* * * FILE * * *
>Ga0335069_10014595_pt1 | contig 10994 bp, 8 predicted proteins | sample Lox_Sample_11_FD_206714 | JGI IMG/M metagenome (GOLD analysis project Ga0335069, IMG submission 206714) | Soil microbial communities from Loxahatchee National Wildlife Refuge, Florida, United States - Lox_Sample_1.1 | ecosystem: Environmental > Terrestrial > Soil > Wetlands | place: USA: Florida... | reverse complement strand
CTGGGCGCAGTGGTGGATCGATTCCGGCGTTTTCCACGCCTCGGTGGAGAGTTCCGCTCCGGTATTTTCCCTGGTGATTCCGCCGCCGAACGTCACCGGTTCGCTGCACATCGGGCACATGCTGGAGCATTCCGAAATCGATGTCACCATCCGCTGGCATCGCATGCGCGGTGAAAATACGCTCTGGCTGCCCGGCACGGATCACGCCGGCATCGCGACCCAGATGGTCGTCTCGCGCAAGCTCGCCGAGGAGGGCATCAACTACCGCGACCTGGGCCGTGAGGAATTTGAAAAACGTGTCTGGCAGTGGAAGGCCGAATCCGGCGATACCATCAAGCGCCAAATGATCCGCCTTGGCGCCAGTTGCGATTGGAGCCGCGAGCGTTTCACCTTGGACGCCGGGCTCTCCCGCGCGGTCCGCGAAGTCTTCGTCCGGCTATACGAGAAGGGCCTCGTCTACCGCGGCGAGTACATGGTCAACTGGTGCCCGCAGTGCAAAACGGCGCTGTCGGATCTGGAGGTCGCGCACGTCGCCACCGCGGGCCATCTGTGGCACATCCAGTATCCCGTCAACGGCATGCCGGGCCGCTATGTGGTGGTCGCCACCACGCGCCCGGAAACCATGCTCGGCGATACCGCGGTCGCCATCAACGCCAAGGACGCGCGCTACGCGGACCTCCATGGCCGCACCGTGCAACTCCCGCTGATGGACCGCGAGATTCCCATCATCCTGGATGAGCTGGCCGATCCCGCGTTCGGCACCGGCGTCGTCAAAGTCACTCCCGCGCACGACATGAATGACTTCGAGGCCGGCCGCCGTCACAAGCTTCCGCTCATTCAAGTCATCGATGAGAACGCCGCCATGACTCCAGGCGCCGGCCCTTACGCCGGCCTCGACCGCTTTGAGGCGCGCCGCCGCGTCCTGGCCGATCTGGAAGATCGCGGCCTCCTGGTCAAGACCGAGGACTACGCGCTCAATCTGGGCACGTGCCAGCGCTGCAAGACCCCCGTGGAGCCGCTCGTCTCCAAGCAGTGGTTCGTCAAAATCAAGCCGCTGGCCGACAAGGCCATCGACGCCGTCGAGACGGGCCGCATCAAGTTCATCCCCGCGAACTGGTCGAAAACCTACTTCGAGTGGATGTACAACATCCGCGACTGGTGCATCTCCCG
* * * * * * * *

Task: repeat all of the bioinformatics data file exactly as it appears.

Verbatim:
>Ga0335069_10014595_pt1 | contig 10994 bp, 8 predicted proteins | sample Lox_Sample_11_FD_206714 | JGI IMG/M metagenome (GOLD analysis project Ga0335069, IMG submission 206714) | Soil microbial communities from Loxahatchee National Wildlife Refuge, Florida, United States - Lox_Sample_1.1 | ecosystem: Environmental > Terrestrial > Soil > Wetlands | place: USA: Florida... | reverse complement strand
CTGGGCGCAGTGGTGGATCGATTCCGGCGTTTTCCACGCCTCGGTGGAGAGTTCCGCTCCGGTATTTTCCCTGGTGATTCCGCCGCCGAACGTCACCGGTTCGCTGCACATCGGGCACATGCTGGAGCATTCCGAAATCGATGTCACCATCCGCTGGCATCGCATGCGCGGTGAAAATACGCTCTGGCTGCCCGGCACGGATCACGCCGGCATCGCGACCCAGATGGTCGTCTCGCGCAAGCTCGCCGAGGAGGGCATCAACTACCGCGACCTGGGCCGTGAGGAATTTGAAAAACGTGTCTGGCAGTGGAAGGCCGAATCCGGCGATACCATCAAGCGCCAAATGATCCGCCTTGGCGCCAGTTGCGATTGGAGCCGCGAGCGTTTCACCTTGGACGCCGGGCTCTCCCGCGCGGTCCGCGAAGTCTTCGTCCGGCTATACGAGAAGGGCCTCGTCTACCGCGGCGAGTACATGGTCAACTGGTGCCCGCAGTGCAAAACGGCGCTGTCGGATCTGGAGGTCGCGCACGTCGCCACCGCGGGCCATCTGTGGCACATCCAGTATCCCGTCAACGGCATGCCGGGCCGCTATGTGGTGGTCGCCACCACGCGCCCGGAAACCATGCTCGGCGATACCGCGGTCGCCATCAACGCCAAGGACGCGCGCTACGCGGACCTCCATGGCCGCACCGTGCAACTCCCGCTGATGGACCGCGAGATTCCCATCATCCTGGATGAGCTGGCCGATCCCGCGTTCGGCACCGGCGTCGTCAAAGTCACTCCCGCGCACGACATGAATGACTTCGAGGCCGGCCGCCGTCACAAGCTTCCGCTCATTCAAGTCATCGATGAGAACGCCGCCATGACTCCAGGCGCCGGCCCTTACGCCGGCCTCGACCGCTTTGAGGCGCGCCGCCGCGTCCTGGCCGATCTGGAAGATCGCGGCCTCCTGGTCAAGACCGAGGACTACGCGCTCAATCTGGGCACGTGCCAGCGCTGCAAGACCCCCGTGGAGCCGCTCGTCTCCAAGCAGTGGTTCGTCAAAATCAAGCCGCTGGCCGACAAGGCCATCGACGCCGTCGAGACGGGCCGCATCAAGTTCATCCCCGCGAACTGGTCGAAAACCTACTTCGAGTGGATGTACAACATCCGCGACTGGTGCATCTCCCG